For this last double-digit episode, we talk about the entitlement of an artistic life. Should society reward creativity? Also, more on the seemingly endless question of whether social media works or is simply a distraction. Plus, we question whether photography has to be good to be important with our Photographer of the Week, Terry Richardson.
The Transformative Power Of Light In Photography: Marie Laigneau
One of the things I absolutely love about photography is that initial feeling of discovery in seeing the work of someone new for the very first time. Recently, I came across the portfolio of Chicago-based street photographer Marie Laigneau, whose work is absolutely terrific. In addition to her fabulous photography, her blog offers up some valuable insights into refining the craft of photography. One such post prompted me to email Marie and ask her if she would allow me to share it here on Faded + Blurred. In it, Marie offers some great observations on how light can affect not only the aesthetic value of a photograph, but also our emotional connection to it. Enjoy.
The Transformative Power Of Light In Photography
by Marie Laigneau
Light – and the absence of light – is inherent in all photography. But light is not neutral – it shapes your image, it emphasizes your story, and can ultimately transform the reality to create new worlds as mysterious and powerful as those found in our dreams. Knowing when and how to use light is key to creating greater impact with your photography. If we look at the impact of light as a continuum, light can transform your image in four different ways…
Five For Friday #100
It’s hard to believe we’re already at Five For Friday #100! This week, Sam Kaplan makes fantastic compositions with dental floss, light bulbs, chewing gum, and eggs, Trent Bell photographs portraits of inmates composited against letters to their younger selves and Robin Hammond spent seven years in nine African countries creating Condemned, a powerful award-winning photo essay about the mentally disabled that have been abandoned and forgotten by their countries. Get inspired and get out and create something cool this weekend.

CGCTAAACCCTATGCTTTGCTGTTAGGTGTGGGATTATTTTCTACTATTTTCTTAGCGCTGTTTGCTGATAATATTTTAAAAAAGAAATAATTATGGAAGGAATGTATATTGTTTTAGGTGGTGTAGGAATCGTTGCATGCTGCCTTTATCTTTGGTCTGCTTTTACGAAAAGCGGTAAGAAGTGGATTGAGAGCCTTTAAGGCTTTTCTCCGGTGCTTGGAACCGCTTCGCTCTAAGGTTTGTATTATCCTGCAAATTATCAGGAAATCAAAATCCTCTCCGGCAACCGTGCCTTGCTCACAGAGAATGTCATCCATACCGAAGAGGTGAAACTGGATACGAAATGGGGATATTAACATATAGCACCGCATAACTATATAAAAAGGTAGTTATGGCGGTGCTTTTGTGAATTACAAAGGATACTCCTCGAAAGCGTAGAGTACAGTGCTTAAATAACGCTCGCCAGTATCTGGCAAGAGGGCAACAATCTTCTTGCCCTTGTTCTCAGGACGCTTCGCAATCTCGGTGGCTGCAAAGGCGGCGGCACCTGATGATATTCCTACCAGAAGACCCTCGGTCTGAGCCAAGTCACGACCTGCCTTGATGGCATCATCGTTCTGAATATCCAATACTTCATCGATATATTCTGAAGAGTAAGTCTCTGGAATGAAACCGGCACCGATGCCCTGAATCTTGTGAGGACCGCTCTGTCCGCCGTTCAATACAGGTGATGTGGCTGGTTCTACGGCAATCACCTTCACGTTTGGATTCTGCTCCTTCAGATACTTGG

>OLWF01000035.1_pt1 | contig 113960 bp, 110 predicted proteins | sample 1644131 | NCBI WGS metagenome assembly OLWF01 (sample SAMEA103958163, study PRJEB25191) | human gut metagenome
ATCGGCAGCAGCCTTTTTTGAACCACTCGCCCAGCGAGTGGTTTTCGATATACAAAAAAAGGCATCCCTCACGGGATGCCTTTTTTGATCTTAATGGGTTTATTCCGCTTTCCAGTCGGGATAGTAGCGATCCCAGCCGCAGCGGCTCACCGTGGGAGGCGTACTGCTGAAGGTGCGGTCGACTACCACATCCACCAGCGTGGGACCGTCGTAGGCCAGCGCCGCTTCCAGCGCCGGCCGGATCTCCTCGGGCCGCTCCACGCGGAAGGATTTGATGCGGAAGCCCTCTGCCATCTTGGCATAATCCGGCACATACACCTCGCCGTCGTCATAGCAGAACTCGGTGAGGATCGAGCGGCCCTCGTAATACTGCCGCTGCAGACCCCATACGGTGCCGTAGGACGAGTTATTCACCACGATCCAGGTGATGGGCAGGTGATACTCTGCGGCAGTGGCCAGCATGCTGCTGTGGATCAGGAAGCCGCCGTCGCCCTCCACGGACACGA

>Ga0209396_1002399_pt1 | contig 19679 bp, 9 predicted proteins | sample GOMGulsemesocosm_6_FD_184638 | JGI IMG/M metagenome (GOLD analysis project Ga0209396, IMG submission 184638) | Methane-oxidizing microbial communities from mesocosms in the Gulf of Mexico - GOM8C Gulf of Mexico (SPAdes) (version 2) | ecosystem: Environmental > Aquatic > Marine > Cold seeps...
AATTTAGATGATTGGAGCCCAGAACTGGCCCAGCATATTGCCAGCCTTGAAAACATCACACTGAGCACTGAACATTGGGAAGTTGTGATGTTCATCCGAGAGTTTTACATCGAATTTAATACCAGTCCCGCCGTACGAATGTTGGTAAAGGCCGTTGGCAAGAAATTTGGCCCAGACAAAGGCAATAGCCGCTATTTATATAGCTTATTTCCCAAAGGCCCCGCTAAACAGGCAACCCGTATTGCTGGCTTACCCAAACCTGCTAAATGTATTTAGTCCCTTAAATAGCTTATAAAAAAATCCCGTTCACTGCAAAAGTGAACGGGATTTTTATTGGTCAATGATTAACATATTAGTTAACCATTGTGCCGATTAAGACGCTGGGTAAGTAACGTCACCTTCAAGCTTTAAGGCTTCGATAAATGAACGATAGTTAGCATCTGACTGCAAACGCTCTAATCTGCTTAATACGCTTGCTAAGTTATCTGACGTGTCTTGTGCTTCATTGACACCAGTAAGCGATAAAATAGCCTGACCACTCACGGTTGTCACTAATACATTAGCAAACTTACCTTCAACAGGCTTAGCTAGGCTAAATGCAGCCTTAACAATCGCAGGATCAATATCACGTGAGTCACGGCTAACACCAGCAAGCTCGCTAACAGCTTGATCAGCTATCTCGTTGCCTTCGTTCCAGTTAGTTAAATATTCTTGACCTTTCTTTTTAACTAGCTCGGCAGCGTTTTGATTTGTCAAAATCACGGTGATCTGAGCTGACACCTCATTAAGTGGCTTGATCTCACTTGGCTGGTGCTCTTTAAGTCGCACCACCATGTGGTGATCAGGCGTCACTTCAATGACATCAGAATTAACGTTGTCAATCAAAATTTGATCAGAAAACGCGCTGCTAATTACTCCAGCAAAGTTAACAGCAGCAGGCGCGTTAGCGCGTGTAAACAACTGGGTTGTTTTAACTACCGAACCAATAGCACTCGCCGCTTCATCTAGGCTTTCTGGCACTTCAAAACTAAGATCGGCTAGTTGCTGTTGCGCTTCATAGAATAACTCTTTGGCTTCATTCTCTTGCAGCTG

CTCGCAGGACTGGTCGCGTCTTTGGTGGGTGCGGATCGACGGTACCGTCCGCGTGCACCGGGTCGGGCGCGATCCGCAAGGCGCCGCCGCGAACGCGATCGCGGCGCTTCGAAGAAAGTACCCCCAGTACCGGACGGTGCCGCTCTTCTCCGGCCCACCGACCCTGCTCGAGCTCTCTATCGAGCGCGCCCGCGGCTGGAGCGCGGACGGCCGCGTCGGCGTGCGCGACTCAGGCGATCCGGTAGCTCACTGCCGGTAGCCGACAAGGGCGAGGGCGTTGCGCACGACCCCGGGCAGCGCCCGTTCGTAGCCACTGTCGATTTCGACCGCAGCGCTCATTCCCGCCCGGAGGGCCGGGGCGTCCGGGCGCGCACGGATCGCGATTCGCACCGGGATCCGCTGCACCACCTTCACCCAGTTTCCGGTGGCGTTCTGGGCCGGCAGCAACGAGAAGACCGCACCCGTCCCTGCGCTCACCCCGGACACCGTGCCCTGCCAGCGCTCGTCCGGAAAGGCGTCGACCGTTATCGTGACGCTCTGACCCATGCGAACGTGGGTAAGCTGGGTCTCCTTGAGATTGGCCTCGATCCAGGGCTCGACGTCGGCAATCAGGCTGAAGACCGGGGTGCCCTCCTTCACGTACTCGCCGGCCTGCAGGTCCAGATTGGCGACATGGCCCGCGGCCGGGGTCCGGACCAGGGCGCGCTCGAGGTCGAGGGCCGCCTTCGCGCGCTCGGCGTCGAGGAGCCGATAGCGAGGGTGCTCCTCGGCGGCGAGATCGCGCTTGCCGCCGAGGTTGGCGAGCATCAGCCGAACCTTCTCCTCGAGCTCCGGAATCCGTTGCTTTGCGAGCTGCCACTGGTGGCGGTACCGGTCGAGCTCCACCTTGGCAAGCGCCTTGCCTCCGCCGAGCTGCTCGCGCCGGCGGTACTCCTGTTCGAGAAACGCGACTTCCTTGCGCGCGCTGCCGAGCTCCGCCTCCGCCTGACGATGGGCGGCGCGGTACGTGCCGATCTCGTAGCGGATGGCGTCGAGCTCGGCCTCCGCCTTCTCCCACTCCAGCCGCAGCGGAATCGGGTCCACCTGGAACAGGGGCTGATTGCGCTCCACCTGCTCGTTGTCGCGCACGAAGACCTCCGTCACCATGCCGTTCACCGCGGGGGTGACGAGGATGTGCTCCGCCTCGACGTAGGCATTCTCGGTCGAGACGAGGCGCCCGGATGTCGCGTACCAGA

Religion And Refineries: True Detective Opening Titles
Earlier this week, the superb HBO drama True Detective came to a close with a brilliant finale, ending the first chapter in what is easily one of the best detective dramas ever produced. A slow-burn storyline, taut, yet cryptic, writing and both Woody Harrelson and Matthew McCaughnehey at the top of their game (I actually think this is McCaughnehey’s best work to date) helped to create an incredibly visceral experience, anchored every week by the evocative opening title sequence created by Antibody.
“Story is always the most fundamental part of our design process…” – Patrick Clair
Set against the backdrop of the Gulf Coast in the 1990s, season one of True Detective tells the story of Marty Hart and Rust Cohle, two Louisiana cops on a 17-year search for a ritualistic serial killer known as the Yellow King. Refineries and religion collide and are used as a perfect visual introduction to both the landscape and the characters that make up “Purgatory, USA.” Antibody, helmed by Creative Director Patrick Clair used a variety of multiple exposure techniques as a metaphor for the conflicts, both internal and external that each of the characters goes through over the course of the eight episode story arc. ”Fragmented portraits, created by using human figures as windows into partial landscapes, served as a great way to show characters that are marginalized or internally divided,” Clair said in an interview with Art of the Title.
On Taking Pictures #98: Signal to Noise
Big show this week as we take a look at some of the latest art and photography news and how the stories may affect making a living as a creative. Content may be the new black, but who really wins if all of it is free? With no roadmap to navigate, we raise more questions than answers. How do you find your way? Lewis Hine is our Photographer of the Week.